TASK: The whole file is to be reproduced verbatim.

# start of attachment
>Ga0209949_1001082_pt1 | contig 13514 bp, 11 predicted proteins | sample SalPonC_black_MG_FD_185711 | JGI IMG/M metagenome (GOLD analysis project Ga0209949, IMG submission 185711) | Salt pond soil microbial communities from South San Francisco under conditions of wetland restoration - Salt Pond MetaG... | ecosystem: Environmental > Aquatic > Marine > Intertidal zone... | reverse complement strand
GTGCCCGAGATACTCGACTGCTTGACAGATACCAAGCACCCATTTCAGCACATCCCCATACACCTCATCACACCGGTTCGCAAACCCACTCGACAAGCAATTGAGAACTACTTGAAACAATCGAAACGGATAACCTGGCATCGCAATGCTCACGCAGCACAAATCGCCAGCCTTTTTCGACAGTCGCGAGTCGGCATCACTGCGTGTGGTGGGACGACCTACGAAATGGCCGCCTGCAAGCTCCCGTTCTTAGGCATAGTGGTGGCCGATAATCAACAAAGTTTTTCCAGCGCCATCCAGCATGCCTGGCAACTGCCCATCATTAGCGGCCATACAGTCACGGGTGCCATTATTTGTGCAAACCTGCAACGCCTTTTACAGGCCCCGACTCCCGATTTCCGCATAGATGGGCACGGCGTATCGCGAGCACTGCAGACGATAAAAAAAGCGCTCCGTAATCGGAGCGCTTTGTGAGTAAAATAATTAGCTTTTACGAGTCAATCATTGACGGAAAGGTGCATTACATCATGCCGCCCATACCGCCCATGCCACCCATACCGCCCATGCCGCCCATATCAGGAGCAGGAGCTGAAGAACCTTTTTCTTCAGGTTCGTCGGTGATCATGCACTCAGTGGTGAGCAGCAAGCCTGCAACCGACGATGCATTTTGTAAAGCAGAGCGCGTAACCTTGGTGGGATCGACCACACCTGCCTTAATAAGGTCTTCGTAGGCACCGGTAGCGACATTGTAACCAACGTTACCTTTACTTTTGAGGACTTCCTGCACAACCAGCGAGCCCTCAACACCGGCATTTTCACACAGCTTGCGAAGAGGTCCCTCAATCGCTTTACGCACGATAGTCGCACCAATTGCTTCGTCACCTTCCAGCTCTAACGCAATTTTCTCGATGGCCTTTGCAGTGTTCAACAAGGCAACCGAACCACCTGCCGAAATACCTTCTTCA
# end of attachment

>Ga0209949_1001082_pt1 | contig 13514 bp, 11 predicted proteins | sample SalPonC_black_MG_FD_185711 | JGI IMG/M metagenome (GOLD analysis project Ga0209949, IMG submission 185711) | Salt pond soil microbial communities from South San Francisco under conditions of wetland restoration - Salt Pond MetaG... | ecosystem: Environmental > Aquatic > Marine > Intertidal zone... | reverse complement strand
GTGCCCGAGATACTCGACTGCTTGACAGATACCAAGCACCCATTTCAGCACATCCCCATACACCTCATCACACCGGTTCGCAAACCCACTCGACAAGCAATTGAGAACTACTTGAAACAATCGAAACGGATAACCTGGCATCGCAATGCTCACGCAGCACAAATCGCCAGCCTTTTTCGACAGTCGCGAGTCGGCATCACTGCGTGTGGTGGGACGACCTACGAAATGGCCGCCTGCAAGCTCCCGTTCTTAGGCATAGTGGTGGCCGATAATCAACAAAGTTTTTCCAGCGCCATCCAGCATGCCTGGCAACTGCCCATCATTAGCGGCCATACAGTCACGGGTGCCATTATTTGTGCAAACCTGCAACGCCTTTTACAGGCCCCGACTCCCGATTTCCGCATAGATGGGCACGGCGTATCGCGAGCACTGCAGACGATAAAAAAAGCGCTCCGTAATCGGAGCGCTTTGTGAGTAAAATAATTAGCTTTTACGAGTCAATCATTGACGGAAAGGTGCATTACATCATGCCGCCCATACCGCCCATGCCACCCATACCGCCCATGCCGCCCATATCAGGAGCAGGAGCTGAAGAACCTTTTTCTTCAGGTTCGTCGGTGATCATGCACTCAGTGGTGAGCAGCAAGCCTGCAACCGACGATGCATTTTGTAAAGCAGAGCGCGTAACCTTGGTGGGATCGACCACACCTGCCTTAATAAGGTCTTCGTAGGCACCGGTAGCGACATTGTAACCAACGTTACCTTTACTTTTGAGGACTTCCTGCACAACCAGCGAGCCCTCAACACCGGCATTTTCACACAGCTTGCGAAGAGGTCCCTCAATCGCTTTACGCACGATAGTCGCACCAATTGCTTCGTCACCTTCCAGCTCTAACGCAATTTTCTCGATGGCCTTTGCAGTGTTCAACAAGGCAACCGAACCACCTGCCGAAATACCTTCTTCA